Perhaps no payments industry segment has been as active recently as fleet cards, with two of the industry leaders, FleetCor Technologies and Wex, duking out it through company and contract acquisitions and diversification into new markets. Demand, it appears, is strong for B2B specialists who can accommodate fleet-management needs.
Competition came to a head most recently when FleetCor earlier this month announced its plans to acquire Comdata, itself a leading fleet card provider but with a broader array of products and services. With a $3.45 billion price tag, FleetCor acquired a company that granted entry for the company into such new markets as health care and virtual cards, emerging areas also of interest to rival Wex Inc.
Wex, the smaller company with $717.5 million in 2013 revenues compared with FleetCor’s $895.2 million, ventured into the health care market with virtual cards used to accommodate online health care adjudication claims in June of last year, bolstered by its partnership with Alegeus Technologies. It introduced Wex Health so after announcing the deal. In June is bolstered its position in health care with its acquisition of Evolution1 for $532.5 million in cash.
Wex traditionally has focused on virtual card products, bolstered by a recent strategic agreement with Conferma, a European provider of virtual card number technology for corporate travel and expense, for payer-to-provider payments. Through Evolution1, it intends to build on its existing B2B business model, providing payment services to intermediaries such as exchanges and third-party administrators that have direct contact with consumers. Evolution1 has an addressable market of more than $1 billion in revenue with a meaningful and growing market share position. This market opportunity is expected to double by 2019, the companies said.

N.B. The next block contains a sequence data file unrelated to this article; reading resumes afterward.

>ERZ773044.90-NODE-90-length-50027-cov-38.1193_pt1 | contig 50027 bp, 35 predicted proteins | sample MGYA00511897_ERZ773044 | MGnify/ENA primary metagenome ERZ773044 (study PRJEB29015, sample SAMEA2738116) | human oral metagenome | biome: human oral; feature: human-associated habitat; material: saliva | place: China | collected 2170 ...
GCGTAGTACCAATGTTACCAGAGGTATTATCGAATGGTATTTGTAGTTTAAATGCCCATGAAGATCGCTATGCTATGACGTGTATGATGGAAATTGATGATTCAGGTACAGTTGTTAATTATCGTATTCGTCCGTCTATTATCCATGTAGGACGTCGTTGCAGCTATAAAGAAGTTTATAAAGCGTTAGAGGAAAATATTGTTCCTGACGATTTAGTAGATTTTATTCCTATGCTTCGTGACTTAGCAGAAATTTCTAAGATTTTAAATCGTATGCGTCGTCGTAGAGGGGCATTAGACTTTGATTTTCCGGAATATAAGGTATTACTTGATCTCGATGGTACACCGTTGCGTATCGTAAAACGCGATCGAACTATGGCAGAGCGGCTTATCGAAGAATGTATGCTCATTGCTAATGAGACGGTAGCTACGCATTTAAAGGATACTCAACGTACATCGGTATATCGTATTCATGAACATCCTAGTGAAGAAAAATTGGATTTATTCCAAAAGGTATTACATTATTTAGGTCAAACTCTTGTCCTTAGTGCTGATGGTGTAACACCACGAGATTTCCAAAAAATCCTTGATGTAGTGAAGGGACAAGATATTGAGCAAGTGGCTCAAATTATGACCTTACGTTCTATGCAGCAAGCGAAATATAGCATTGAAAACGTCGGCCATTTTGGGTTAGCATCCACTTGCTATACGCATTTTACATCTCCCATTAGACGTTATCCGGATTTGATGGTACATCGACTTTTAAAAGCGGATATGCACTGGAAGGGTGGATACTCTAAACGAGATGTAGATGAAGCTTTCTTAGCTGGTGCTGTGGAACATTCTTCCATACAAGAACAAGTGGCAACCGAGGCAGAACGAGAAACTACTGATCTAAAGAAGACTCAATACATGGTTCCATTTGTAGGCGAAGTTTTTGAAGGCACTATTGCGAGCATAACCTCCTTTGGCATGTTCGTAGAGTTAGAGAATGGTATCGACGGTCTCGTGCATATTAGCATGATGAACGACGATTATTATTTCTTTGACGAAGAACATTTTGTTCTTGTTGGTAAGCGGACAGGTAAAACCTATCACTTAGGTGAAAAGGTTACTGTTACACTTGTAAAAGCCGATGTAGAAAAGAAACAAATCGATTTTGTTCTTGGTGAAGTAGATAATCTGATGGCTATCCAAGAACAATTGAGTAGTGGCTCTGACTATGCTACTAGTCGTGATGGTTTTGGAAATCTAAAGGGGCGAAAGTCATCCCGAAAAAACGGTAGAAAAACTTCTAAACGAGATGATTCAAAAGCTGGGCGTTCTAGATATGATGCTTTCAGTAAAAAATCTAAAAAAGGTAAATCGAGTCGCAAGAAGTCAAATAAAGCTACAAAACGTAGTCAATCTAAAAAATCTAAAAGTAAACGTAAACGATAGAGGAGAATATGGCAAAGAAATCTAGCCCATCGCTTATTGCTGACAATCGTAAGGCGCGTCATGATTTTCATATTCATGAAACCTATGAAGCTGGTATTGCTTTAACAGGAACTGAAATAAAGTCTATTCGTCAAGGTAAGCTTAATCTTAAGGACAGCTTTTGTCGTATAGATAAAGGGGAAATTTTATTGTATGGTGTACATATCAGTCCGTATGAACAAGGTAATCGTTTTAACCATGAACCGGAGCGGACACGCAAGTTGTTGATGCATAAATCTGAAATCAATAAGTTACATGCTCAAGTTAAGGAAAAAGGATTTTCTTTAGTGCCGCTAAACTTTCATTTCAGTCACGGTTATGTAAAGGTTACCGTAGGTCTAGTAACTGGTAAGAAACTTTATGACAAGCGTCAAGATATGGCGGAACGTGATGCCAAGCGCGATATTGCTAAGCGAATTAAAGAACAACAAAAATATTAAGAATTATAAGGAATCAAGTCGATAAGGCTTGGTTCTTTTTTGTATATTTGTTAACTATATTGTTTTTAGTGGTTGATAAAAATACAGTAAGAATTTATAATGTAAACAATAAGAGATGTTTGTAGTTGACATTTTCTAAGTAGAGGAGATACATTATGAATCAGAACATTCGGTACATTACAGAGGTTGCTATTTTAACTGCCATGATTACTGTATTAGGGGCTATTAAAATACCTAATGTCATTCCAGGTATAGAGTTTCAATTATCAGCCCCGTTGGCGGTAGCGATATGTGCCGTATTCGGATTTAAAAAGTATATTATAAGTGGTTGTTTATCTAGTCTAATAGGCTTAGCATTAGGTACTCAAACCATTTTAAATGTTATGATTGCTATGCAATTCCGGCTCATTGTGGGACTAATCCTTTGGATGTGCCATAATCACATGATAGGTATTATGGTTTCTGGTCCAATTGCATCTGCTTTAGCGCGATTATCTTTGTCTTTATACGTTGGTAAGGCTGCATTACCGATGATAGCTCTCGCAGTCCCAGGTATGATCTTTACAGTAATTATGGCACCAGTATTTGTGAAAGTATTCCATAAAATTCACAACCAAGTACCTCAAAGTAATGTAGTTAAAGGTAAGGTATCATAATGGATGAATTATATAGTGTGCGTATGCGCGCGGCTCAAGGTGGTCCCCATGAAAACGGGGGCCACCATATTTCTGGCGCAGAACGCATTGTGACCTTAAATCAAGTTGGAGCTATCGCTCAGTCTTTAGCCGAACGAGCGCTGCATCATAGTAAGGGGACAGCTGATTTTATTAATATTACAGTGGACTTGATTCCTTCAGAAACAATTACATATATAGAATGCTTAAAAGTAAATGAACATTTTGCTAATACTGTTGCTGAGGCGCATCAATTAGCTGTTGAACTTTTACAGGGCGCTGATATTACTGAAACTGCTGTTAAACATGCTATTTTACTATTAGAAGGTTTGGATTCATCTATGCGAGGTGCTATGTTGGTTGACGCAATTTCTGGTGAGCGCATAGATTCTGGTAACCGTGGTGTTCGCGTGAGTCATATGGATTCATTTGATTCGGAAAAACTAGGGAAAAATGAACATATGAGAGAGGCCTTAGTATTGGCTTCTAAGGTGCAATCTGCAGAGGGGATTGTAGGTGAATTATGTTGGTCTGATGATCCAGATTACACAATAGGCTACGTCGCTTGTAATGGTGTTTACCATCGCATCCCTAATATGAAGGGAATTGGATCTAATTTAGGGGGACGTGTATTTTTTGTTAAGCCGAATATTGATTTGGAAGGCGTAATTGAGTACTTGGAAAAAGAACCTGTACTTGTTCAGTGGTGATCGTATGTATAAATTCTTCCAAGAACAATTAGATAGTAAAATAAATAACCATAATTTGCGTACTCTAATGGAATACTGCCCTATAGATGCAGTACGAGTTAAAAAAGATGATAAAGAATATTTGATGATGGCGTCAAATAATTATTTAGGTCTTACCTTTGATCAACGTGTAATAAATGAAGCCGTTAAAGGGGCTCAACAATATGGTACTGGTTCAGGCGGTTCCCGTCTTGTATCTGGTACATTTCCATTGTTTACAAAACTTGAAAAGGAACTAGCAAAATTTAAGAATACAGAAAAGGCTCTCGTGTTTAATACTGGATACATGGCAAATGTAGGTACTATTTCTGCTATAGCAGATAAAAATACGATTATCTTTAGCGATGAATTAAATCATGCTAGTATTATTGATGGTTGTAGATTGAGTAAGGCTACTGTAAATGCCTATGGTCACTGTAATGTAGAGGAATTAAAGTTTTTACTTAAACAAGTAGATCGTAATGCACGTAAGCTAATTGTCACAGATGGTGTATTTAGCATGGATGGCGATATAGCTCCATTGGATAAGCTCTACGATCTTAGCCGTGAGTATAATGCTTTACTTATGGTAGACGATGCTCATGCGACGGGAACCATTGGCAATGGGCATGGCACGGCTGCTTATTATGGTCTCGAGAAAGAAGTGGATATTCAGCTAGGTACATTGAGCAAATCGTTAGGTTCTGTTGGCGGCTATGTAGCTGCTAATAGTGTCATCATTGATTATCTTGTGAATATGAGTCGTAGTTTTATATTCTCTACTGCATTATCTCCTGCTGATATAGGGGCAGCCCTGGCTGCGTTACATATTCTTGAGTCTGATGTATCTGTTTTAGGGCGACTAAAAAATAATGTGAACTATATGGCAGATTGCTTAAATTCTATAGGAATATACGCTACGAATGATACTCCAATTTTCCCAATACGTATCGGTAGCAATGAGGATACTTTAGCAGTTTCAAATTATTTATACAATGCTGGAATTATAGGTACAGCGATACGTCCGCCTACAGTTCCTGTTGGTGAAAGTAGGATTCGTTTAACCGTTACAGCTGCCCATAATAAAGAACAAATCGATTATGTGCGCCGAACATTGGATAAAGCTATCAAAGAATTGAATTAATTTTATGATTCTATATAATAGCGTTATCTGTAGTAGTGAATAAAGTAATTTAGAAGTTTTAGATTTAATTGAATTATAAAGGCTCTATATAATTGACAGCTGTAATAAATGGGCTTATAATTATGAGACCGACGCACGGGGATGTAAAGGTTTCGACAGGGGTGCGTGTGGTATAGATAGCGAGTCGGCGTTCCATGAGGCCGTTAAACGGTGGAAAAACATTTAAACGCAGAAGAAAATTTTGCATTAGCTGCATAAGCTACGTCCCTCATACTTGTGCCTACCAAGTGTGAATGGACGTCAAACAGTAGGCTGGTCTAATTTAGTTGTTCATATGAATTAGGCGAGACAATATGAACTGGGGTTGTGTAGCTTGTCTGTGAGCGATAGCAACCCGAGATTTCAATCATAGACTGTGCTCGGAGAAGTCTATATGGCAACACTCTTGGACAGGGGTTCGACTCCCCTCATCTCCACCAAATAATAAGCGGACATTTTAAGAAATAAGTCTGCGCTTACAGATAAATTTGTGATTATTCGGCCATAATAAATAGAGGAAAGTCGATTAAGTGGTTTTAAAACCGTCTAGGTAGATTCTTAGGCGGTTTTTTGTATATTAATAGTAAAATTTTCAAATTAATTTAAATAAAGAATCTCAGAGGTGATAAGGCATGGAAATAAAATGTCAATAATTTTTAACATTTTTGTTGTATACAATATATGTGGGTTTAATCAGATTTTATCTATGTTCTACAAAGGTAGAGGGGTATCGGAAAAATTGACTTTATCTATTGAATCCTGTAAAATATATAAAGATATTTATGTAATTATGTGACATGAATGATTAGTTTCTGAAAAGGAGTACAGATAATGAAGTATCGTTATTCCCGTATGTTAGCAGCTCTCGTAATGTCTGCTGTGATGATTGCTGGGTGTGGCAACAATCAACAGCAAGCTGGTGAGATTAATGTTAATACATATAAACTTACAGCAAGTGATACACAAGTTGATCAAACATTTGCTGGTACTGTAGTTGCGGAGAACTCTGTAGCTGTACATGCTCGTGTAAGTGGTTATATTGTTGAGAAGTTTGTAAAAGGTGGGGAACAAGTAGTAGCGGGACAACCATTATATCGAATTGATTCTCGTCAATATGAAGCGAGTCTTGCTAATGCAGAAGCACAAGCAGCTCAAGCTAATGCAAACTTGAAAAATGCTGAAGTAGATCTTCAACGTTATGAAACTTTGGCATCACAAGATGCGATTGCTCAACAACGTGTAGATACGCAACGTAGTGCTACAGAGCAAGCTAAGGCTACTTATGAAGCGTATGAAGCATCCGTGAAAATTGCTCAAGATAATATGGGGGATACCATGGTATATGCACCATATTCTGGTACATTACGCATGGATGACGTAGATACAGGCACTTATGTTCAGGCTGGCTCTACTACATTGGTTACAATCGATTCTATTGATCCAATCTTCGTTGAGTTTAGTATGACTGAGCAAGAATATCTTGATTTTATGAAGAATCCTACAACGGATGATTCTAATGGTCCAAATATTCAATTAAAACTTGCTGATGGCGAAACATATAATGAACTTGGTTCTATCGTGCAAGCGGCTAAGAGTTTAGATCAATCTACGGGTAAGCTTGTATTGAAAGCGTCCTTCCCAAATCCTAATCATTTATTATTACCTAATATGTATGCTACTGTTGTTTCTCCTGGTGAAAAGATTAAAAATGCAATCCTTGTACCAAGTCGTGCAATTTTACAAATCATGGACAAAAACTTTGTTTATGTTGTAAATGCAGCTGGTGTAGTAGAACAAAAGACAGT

Virtual cards are at the core of helping third party administrators in particular to streamline their payment processes with health care providers, including physicians, hospitals and clinics. They help take out costly and time-consuming paper from the invoicing process and speed up time of payment.
When he discussed the Comdata acquisition with analysts recently, FleetCor Chairman and CEO Ron Clarke noted the deal adds four new segments where Fleetcor previously didn’t operate: an on-the-road trucking business, where Comdata is the market leader with its proprietary fuel card and cash-disbursement services; a national accounts business, where Comdata provides a universal MasterCard to its clients; corporate payments, where Comdata has established a health care vertical and a virtual MasterCard payment program designed to help businesses simplify their payables-payment process; and SVS (Stored Value Systems), which specializes in global gift card processing and program management.
But it was the “attractive virtual card space, which is quite large and growing fast,” that Clarke acknowledged was the big gain for the company. “Comdata’s got a great position, great proprietary technology, a pretty unique vendor-enrollment model, and some great reseller relationships,” he said. “Comdata’s well positioned, and our view is this could mature into a very big—I mean very big—business over time. So in some ways for us, this line of business is really the crown jewel of the company.”